Cooperative learning and small group work has been a staple of quality instruction for years. However, remote learning settings have required us to rethink how we can do this in a virtual learning environment. That’s where breakout rooms come into play. In fact, breakout rooms may be the single most effective way to engage students during live video classes. They give students an opportunity to have a voice, collaborate with their classmates, and stay connected with each other.
In order to maximize time for students to interact, direct instruction should be minimized during live sessions. Lectures can be easily flipped with students watching a video and then completing practice and processing activities. Student collaboration, while possible during asynchronous learning, is much more accessible and powerful during live class periods, so save as much time as you can for student interaction.
Nearly every video conferencing platform has a breakout room feature. Zoom offers breakout rooms as a premium feature, the Enterprise version of Google Meet released breakout rooms during the fall of 2020, and Microsoft Teams is in the process of rolling out this feature as well. If you do not have access to breakout rooms within your video conferencing platform, you can work around this limitation by creating links to multiple meetings and then assigning a meeting link to each group. While this is a bit more challenging to manage, it can work. If you are using a free version of Google Meet, you can try free Chrome extensions like Google Meet Breakout Rooms.
This screenshot illustrates the breakout room feature in the Enterprise version of Google Meet.
Manage Breakout Rooms
Facilitating successful breakout rooms requires intentional planning and a management strategy. Think about these questions as you plan.
- Grouping Students: This is an important question, and it may vary from activity to activity. Sometimes, random groups work well. These are especially quick and easy to facilitate. In fact, you could decide to break into groups in the spur of the moment if a teachable moment arises. Even with random groups, you’ll need to consider what group size will work best. Will you break students into partner groups, or will you want larger groups for more complex projects? Sometimes, random groups may not be the best choice, and you’ll want to be more intentional. Two common grouping strategies are to pull students together by learning level or a common interest. Polls can be a quick way to assess student interest. One additional strategy that can provide flexibility during class is to create an additional breakout room and leave it empty. This is helpful if you need to speak privately with a student or if another adult enters the room and needs to have a conversation without disrupting the entire class. In a sense, entering this room is like stepping out into the hallway for a conversation.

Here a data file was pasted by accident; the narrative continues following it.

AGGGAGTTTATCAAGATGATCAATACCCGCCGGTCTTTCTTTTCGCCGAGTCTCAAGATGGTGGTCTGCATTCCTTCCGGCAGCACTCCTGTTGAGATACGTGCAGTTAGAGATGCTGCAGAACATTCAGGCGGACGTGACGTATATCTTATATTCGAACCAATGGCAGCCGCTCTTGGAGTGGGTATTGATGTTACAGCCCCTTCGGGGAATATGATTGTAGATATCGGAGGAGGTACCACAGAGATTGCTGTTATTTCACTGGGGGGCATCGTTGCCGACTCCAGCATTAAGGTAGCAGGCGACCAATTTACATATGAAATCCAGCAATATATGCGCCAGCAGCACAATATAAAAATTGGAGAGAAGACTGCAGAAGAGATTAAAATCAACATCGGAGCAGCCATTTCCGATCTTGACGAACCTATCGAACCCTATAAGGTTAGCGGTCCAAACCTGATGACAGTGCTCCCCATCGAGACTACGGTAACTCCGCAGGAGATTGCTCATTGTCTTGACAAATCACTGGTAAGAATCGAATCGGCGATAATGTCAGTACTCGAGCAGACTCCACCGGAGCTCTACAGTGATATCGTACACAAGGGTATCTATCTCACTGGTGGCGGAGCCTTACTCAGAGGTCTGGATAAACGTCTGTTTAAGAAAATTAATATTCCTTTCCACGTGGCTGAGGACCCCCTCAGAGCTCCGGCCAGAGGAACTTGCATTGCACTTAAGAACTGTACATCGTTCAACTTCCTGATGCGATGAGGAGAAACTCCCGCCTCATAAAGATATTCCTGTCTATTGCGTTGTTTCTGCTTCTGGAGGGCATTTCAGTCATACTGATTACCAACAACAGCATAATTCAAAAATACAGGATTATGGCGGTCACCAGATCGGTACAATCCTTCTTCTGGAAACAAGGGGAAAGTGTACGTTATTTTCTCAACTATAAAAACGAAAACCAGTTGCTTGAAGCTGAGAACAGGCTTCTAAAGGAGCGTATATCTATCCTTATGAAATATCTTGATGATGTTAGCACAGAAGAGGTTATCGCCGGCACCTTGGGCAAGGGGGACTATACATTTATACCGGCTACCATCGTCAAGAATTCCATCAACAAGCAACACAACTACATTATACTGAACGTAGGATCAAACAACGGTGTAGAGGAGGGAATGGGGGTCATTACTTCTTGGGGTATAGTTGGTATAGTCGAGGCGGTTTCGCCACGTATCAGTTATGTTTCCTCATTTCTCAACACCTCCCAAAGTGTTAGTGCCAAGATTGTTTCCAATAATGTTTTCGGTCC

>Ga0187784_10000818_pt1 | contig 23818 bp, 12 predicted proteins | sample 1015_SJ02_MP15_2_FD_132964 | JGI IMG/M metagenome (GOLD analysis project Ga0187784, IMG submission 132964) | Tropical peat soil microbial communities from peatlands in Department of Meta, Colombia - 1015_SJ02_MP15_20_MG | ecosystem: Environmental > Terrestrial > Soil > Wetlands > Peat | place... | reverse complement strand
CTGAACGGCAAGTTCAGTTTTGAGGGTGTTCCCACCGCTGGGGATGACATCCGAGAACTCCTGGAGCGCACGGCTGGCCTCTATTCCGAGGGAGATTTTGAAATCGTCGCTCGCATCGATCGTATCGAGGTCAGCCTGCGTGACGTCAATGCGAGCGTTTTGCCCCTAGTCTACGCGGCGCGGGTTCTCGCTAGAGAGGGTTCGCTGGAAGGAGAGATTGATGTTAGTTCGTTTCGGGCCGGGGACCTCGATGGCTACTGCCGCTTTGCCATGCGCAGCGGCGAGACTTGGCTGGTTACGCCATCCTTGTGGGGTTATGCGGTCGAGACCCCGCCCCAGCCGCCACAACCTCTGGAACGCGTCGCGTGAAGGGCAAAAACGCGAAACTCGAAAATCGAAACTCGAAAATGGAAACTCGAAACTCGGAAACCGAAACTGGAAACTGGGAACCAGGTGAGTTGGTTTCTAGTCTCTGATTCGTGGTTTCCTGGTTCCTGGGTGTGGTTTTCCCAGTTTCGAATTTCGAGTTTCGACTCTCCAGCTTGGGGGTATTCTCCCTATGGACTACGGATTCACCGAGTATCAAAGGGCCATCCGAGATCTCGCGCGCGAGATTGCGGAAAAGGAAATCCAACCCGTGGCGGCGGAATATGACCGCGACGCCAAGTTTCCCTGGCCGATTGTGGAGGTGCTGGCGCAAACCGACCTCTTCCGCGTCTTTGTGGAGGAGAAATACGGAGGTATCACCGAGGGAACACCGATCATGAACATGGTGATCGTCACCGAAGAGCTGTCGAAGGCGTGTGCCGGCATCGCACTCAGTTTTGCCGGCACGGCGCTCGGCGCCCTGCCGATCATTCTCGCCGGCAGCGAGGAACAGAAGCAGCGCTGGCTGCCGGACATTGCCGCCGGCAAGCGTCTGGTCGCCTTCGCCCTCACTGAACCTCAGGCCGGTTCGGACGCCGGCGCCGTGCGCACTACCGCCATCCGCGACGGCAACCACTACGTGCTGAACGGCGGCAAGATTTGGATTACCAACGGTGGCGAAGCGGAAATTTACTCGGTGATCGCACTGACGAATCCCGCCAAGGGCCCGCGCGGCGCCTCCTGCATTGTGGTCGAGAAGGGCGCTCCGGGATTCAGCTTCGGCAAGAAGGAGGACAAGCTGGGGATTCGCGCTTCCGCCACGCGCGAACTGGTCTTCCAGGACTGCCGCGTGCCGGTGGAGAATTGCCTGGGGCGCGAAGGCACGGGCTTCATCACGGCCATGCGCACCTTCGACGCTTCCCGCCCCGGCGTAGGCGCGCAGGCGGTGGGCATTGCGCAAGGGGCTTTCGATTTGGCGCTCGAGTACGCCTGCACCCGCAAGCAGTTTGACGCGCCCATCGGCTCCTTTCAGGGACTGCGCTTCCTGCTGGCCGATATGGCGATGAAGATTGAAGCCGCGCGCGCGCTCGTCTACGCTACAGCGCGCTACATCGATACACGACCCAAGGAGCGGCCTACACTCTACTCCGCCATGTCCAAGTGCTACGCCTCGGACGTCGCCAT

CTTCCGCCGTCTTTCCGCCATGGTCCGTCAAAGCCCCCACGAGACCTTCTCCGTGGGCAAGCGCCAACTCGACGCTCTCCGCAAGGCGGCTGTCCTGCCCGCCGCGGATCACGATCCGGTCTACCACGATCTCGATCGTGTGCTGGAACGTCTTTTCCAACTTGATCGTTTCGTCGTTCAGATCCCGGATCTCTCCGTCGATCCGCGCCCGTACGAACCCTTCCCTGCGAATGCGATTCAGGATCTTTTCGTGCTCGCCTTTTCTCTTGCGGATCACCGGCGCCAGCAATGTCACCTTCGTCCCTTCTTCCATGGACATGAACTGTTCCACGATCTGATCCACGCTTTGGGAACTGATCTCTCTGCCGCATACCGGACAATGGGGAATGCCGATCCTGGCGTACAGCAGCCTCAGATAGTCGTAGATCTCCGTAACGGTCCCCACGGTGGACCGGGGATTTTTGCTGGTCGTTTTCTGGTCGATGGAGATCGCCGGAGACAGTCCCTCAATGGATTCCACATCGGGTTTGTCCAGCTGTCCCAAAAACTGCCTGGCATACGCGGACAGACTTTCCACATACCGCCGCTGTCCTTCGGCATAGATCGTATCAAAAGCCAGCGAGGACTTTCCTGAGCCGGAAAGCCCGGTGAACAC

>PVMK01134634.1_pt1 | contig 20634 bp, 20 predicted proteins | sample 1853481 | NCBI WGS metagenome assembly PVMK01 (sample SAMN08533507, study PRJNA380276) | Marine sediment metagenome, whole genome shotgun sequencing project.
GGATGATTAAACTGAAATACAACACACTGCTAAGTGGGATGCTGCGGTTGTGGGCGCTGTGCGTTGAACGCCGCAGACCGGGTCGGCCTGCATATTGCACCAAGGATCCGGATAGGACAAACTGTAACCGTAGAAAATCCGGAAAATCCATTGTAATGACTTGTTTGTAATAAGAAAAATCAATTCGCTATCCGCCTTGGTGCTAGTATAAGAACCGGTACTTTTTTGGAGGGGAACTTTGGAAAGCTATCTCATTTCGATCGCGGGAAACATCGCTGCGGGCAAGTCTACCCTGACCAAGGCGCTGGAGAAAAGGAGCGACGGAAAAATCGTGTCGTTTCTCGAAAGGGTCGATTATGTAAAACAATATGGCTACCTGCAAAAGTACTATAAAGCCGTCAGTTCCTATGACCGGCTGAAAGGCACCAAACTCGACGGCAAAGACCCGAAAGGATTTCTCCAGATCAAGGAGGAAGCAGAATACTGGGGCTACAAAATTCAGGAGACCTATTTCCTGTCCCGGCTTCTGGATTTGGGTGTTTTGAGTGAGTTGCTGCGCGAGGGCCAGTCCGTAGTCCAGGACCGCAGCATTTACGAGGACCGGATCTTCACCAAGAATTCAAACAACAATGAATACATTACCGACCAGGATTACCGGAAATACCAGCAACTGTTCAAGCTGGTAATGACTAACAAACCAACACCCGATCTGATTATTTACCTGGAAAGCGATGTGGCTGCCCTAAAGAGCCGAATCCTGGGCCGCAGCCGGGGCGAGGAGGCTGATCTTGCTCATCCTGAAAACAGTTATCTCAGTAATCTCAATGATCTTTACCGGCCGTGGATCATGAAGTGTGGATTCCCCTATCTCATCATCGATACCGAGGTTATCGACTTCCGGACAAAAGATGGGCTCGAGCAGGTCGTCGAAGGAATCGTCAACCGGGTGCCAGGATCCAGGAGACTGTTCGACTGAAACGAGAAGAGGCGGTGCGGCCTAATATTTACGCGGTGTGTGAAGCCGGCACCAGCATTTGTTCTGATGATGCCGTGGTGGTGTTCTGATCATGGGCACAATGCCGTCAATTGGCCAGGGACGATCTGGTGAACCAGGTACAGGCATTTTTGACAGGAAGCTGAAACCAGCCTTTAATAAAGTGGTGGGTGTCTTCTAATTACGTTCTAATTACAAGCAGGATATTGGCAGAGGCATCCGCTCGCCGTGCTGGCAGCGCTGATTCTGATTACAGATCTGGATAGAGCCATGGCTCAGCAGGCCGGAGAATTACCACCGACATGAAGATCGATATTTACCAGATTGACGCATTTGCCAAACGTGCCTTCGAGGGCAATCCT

- Breakout Protocols: Be sure to establish ground rules for breakout rooms. After all, you won’t be in each room all the time, and you’ll want a safe and respectful space for students to learn. Whenever possible, have students help you determine the protocols. They know what a safe space looks and sounds like, and they will often come up with the same criteria you would establish. When they have a voice, however, they are more likely to abide by the rules. Because students are in a smaller space, one protocol might be to unmute both camera and microphone, so members can see each other and interact more freely than in the larger classroom. You and your class will need to determine what guidelines will work for you and your unique situation. This template offers you a starting point. Edit as needed to meet your needs.
- Clear Directions: Clear directions are essential. Again, you won’t be in each breakout room at all times. This is actually a good thing because it facilitates students taking more responsibility for their learning. At the same time, they need guidance, and this starts with clear directions. If students don’t know what to do, they can’t do it. Also, consider how you will distribute directions to each group. Be sure students have this information before breaking into separate spaces. One effective strategy is to include directions on any collaborative documents provided to groups. This allows them to access and review directions in the same space they will be documenting their group work. You may also want to think about how students will ask you questions while they are in breakout rooms. Some platforms (like Google Meet) include an “ask for help” button in each room to cue the facilitator to join a breakout group.
- Assigning Roles: One of the keys to effective cooperative learning is individual accountability. Each member should be accountable for part of the finished product. One way to help establish this is to assign group roles. While you probably need someone to keep track of the time and someone to take notes, consider more complex roles like researcher, clarifier, and designer. These roles are more central to the task and require a deeper level of involvement.